"You might need them," Debbie added. The policewoman briskly walked back into her patrol car, and tore out of the parking lot. I decided to look over the contents of the envelope inside at my "office." I entered the side of the building, and all natural sunlight was replaced by the dim glow of fluorescent lights installed by the lowest bidder. The tiled floor was perpetually dirty, despite custodians constantly mopping and waxing. I headed down the hallway towards my office.
"Hey, Dave," came a familiar voice beside me.
I turned to see the stocky postdoc who occupied the lab beside me. He was large, but was at least a head taller than me. His face was clean shaven and his blond hair was parted with laser-like precision down the centerline of his head. His glasses were slightly tilted, a strange offset to his otherwise symmetrical features. He walked with a slight limp on his left leg, moving around with an asymmetric gait that subconsciously made something about him seem off. Given his unofficial research interests, there may be good reason for that.
"Hey Joe," I said to Dr. Joe Martoli. He'd been here since I was an undergrad, and seemed to have designs on a permanent faculty position here. "How goes the lab work?"
"Oh, slightly ahead of schedule. The organic neural net is performing better than I expected," he replied, a grin lighting up his face. "How about you?"
"Might get complicated soon," I replied. "I might need to ask you about the you-know-what again."
"Ah, the arcane arts," Martoli said, grinning a bit wider and more smugly. "It's a pity you limit your inspiration to mundane forces. Why not explore the work of greats as Crowley and Waite? There's no reason I can't do both science and magic."
"I prefer to admire Tesla and Browning," I replied. "Anyway, I'll let you get back to your work."
He nodded and moved on. How and why he first got involved with the occult, I'll never know, and I probably don't want to. He was still helpful whenever I consulted him, so there was no reason to burn bridges.
I walked past him and walked into my office. It wasn't so much a room as much as it was a cubicle with a locked door in the middle of the hallway. Inside, I was greeted by a familiar sound. The fan in my old desktop PC sounded like a blender as it choked on dust inside. Chances are, I'd have to clean it out soon. I turned on the monitor, and saw my simulation from last night was still running. With nothing else to do, I sat down and looked through the envelope.
There was a map of the Tech Park and surrounding locations, with a few red circles in certain places. Each circle had a reference number, and I found some photos with those same references. If a picture is worth a thousand words, each of these photos would take at least that much away. Each showed a mangled animal carcass with large chunks of flesh missing. The bones and leaner meat remained, as if some predator decided to only go for the juicy parts. Whoever or whatever had killed these animals was not just some feral cat or stray dog. The first incident was dated a week ago, and showed a rabbit. The second was a stray cat. The third was a dog. The fourth was a cow. Correlation between the cases was highly probable. The culprit behind them destroyed the bodies in the same way, and similar portions of the animal's anatomy had been removed. Whatever was behind the killings was likely working its way up, in terms of biomass of prey. While humans had less biomass than the cow, we could still be at risk from whatever this thing was.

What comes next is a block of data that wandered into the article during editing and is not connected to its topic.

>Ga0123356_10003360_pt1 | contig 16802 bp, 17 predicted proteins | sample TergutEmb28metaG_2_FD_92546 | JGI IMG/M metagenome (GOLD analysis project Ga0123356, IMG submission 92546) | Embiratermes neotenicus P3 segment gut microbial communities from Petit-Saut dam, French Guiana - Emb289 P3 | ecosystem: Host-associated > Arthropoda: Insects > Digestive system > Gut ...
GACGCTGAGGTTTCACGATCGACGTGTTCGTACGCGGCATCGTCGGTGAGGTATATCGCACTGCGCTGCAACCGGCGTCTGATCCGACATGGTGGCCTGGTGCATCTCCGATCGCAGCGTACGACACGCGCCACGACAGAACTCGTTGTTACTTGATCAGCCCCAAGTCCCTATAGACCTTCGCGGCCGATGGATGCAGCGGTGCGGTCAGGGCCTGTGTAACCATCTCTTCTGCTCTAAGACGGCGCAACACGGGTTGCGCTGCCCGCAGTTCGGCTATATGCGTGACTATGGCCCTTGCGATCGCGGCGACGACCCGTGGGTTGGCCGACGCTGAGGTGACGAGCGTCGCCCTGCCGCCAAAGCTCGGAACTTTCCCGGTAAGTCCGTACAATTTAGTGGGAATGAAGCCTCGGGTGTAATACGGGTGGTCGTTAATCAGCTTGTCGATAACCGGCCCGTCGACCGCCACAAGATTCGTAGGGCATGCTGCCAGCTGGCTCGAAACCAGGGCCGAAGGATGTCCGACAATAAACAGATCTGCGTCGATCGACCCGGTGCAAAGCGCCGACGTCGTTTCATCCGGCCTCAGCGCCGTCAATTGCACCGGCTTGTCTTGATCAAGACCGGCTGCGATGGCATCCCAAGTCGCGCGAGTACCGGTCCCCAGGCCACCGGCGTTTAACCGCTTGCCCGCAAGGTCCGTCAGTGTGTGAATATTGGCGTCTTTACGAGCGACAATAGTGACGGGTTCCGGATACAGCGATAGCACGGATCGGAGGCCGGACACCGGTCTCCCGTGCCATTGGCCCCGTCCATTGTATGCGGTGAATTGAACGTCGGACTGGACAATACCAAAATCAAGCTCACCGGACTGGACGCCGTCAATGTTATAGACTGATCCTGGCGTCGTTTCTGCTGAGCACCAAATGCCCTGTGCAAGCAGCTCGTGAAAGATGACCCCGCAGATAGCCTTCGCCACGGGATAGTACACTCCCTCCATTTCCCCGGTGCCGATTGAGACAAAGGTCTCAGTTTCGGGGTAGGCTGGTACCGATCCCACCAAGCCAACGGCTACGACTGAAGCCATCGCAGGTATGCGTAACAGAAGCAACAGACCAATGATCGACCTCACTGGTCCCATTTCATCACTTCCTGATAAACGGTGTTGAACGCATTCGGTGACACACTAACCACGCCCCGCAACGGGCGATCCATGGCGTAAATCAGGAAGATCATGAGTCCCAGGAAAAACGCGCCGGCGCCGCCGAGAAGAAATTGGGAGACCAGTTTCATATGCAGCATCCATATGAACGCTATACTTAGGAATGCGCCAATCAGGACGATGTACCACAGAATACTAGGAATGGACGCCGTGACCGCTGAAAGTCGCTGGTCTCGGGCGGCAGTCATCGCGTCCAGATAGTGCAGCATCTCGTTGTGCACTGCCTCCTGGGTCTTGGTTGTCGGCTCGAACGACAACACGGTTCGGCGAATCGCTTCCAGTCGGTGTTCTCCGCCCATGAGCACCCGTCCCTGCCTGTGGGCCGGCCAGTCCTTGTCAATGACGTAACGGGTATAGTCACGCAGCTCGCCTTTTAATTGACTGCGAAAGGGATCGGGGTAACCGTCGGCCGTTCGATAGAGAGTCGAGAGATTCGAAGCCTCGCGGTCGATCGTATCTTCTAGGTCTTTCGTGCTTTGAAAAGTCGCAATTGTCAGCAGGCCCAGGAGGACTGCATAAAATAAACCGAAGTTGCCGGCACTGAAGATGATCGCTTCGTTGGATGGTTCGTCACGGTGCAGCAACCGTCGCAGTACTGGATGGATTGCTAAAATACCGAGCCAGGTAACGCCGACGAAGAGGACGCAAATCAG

There were a few other, less interesting photos. They showed tracks in the dirt near the site of one of the incidents, which were like no animal I had ever seen. Instead of paw or claw prints, a number of serpentine ruts of varying depth and thickness were the only trace of the assailant. Whatever this thing was, it didn't use two or four legs to get around.
The last thing in the envelope was a witness statement. The owner of the deceased cow claimed to have heard a slight droning sound from out back, but saw nothing. He came out to discover his cow was no longer in the realm of the living. He thought he saw something moving in the grass, shot at it with a rifle, but it was either unaffected or missed. Like most other witness reports of this type, the person repeatedly claimed not to be insane. Statistically, this often had the opposite effect. If more livestock was being mutilated, aliens were the standard culprit to blame. However, these incidents were hardly like stereotypical cattle mutilations.
Looking over the map, I made one more key observation. There was one that drew my interest immediately. The third incident had occurred the closest to the Tech Park, in a wooded area owned by a friend of mine. If there was someone who'd want to help catch the culprit behind the slaying of a dog, it was him. I set the envelope aside, and went outside to meet with the man next door, Mr. Justin Case.
I didn't bother driving to Case's home, since his property was literally next door. Where the Tech Park owned property ended, the woods began, an invisible by effective marker between both properties. As I walked deeper into the woods, I saw a small cabin and mobile home within a fenced-in enclosure. On top of the cabin were solar panels and a small wind turbine, and a few barrels of purified rain water. Above the cabin was a flag with a coiled snake reading, "Don't Tread on Me!" Three small houses near the corner of the yard held his dogs. There was a sign proclaiming, "Private property: NO TRESPASSING!" and "Intruders will be shot. Survivors will be shot again," in big red letters. Case valued his solitude, ability to live off the grid, and the urge to get away quickly if he had to.